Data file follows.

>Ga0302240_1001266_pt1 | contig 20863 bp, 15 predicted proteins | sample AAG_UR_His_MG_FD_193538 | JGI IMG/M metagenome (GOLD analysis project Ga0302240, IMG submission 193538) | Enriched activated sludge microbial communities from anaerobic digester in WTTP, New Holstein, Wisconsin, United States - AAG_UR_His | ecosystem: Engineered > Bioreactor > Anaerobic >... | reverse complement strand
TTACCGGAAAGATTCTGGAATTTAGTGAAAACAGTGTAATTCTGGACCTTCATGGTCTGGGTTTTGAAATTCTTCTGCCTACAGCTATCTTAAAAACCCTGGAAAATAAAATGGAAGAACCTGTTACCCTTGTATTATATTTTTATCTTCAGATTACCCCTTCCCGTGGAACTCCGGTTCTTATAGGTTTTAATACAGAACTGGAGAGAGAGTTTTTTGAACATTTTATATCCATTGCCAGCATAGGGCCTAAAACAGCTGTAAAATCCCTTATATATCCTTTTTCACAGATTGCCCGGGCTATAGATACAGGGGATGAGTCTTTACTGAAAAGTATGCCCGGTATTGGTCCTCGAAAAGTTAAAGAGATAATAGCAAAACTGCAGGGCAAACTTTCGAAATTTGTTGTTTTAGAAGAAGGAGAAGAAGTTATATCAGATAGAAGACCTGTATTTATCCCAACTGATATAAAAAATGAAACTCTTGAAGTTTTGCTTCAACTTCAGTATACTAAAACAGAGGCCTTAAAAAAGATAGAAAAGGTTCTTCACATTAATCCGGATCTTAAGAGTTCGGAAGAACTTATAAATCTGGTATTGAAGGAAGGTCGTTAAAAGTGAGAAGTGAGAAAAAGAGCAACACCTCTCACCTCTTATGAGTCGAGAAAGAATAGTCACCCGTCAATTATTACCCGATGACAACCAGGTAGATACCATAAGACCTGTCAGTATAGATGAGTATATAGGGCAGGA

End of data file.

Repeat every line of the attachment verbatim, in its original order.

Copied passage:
>Ga0302240_1001266_pt1 | contig 20863 bp, 15 predicted proteins | sample AAG_UR_His_MG_FD_193538 | JGI IMG/M metagenome (GOLD analysis project Ga0302240, IMG submission 193538) | Enriched activated sludge microbial communities from anaerobic digester in WTTP, New Holstein, Wisconsin, United States - AAG_UR_His | ecosystem: Engineered > Bioreactor > Anaerobic >... | reverse complement strand
TTACCGGAAAGATTCTGGAATTTAGTGAAAACAGTGTAATTCTGGACCTTCATGGTCTGGGTTTTGAAATTCTTCTGCCTACAGCTATCTTAAAAACCCTGGAAAATAAAATGGAAGAACCTGTTACCCTTGTATTATATTTTTATCTTCAGATTACCCCTTCCCGTGGAACTCCGGTTCTTATAGGTTTTAATACAGAACTGGAGAGAGAGTTTTTTGAACATTTTATATCCATTGCCAGCATAGGGCCTAAAACAGCTGTAAAATCCCTTATATATCCTTTTTCACAGATTGCCCGGGCTATAGATACAGGGGATGAGTCTTTACTGAAAAGTATGCCCGGTATTGGTCCTCGAAAAGTTAAAGAGATAATAGCAAAACTGCAGGGCAAACTTTCGAAATTTGTTGTTTTAGAAGAAGGAGAAGAAGTTATATCAGATAGAAGACCTGTATTTATCCCAACTGATATAAAAAATGAAACTCTTGAAGTTTTGCTTCAACTTCAGTATACTAAAACAGAGGCCTTAAAAAAGATAGAAAAGGTTCTTCACATTAATCCGGATCTTAAGAGTTCGGAAGAACTTATAAATCTGGTATTGAAGGAAGGTCGTTAAAAGTGAGAAGTGAGAAAAAGAGCAACACCTCTCACCTCTTATGAGTCGAGAAAGAATAGTCACCCGTCAATTATTACCCGATGACAACCAGGTAGATACCATAAGACCTGTCAGTATAGATGAGTATATAGGGCAGGA